Last weekend, the New York Times editorial board endorsed a 232 percent increase in the base wage for tipped employees. It’s an unnecessary policy change that will harm the same tipped employees it’s meant to help.
Here are the facts. According to recent Census Bureau data, the average hourly wage for a restaurant employee earning tip income is above $13 an hour. Top earners can collect $24 an hour or more. This same data set shows that tipped employees have seen a nearly 60 percent increase in their hourly earnings over the last 20 years.
The Times attempts to support its argument by praising some states, like Washington, that don’t allow a tip credit as proof. This also ignores the evidence: Seattle Weekly reports that restaurants in the state skimp on service as a consequence, dropping bussers and assigning larger table sections.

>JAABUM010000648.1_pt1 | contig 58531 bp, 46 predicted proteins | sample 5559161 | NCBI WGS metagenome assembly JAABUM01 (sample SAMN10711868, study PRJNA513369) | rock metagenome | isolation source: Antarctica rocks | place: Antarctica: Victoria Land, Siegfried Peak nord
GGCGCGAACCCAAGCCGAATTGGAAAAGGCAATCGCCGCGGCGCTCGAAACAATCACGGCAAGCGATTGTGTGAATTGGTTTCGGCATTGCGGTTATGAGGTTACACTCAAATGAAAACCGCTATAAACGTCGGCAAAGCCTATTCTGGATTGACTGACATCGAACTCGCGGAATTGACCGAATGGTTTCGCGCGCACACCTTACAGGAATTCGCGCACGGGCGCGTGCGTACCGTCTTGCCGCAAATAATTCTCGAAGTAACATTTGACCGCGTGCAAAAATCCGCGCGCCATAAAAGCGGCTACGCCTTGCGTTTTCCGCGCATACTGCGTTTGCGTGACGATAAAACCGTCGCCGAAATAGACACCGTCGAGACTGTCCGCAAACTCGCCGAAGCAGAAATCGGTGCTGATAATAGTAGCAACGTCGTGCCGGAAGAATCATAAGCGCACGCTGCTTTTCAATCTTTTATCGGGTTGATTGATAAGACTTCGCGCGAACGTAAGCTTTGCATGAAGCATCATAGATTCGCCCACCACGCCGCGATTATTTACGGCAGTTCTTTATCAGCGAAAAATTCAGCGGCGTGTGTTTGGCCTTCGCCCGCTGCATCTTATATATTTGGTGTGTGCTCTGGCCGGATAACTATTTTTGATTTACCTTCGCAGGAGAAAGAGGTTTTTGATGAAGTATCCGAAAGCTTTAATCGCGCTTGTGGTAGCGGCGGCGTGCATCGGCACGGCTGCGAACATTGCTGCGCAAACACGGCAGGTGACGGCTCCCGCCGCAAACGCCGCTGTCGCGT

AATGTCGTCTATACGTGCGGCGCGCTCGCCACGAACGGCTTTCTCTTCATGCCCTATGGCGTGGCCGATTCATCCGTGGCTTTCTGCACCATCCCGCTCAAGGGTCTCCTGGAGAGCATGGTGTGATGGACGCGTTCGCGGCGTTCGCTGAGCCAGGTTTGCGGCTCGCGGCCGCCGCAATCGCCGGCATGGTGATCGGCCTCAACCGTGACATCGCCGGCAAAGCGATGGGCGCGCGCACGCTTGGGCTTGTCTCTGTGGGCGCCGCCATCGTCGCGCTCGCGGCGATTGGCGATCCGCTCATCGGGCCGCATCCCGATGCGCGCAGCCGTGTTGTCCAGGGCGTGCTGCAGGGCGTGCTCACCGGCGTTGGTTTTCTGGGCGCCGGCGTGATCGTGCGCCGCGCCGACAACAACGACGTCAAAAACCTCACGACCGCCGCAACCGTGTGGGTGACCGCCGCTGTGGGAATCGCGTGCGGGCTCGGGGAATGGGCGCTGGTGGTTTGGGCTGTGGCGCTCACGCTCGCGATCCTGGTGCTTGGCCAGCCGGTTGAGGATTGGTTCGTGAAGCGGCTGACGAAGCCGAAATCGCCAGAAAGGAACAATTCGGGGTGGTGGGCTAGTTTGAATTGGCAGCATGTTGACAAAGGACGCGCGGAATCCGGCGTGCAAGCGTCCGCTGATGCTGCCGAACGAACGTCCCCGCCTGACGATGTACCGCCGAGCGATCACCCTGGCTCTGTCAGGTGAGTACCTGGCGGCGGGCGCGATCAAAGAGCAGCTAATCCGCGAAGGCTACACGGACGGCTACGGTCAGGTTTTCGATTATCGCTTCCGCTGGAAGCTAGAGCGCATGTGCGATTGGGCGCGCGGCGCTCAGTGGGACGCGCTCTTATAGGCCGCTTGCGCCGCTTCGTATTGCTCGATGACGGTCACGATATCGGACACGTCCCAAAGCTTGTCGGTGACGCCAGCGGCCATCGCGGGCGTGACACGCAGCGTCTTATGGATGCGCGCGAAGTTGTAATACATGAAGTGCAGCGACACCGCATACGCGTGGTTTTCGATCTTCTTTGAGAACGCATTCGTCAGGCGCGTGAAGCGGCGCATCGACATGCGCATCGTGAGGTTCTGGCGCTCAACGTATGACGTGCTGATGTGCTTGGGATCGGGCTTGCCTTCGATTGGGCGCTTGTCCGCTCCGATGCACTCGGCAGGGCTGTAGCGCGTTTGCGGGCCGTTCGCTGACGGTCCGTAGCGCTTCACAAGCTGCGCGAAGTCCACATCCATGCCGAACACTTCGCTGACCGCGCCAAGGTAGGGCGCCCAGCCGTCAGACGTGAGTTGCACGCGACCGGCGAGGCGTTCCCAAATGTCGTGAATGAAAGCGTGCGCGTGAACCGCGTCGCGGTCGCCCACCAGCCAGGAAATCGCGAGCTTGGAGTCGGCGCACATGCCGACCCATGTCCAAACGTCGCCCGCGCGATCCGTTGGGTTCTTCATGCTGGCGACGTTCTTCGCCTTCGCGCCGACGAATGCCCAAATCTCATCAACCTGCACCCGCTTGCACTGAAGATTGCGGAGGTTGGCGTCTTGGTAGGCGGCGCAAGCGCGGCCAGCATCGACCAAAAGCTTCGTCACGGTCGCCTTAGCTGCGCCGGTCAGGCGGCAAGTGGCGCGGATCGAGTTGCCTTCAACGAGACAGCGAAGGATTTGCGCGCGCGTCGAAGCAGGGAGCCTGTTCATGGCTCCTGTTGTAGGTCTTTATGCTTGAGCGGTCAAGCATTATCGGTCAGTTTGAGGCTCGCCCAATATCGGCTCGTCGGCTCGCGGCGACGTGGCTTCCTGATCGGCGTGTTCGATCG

And nationally, table-service restaurants are experimenting with computer terminals that allow customers to order and pay at the table. A job that pays a server $12 an hour when tips are included won’t be nearly as lucrative when all the server is doing is carrying food to the table.
These real-life consequences of wage hikes are consistent with research forthcoming in the Southern Economic Journal, which finds that increasing the tipped wage reduces full-service restaurant employment. Next time, hopefully the Times editorial board will think twice before it advocates for such a misguided policy.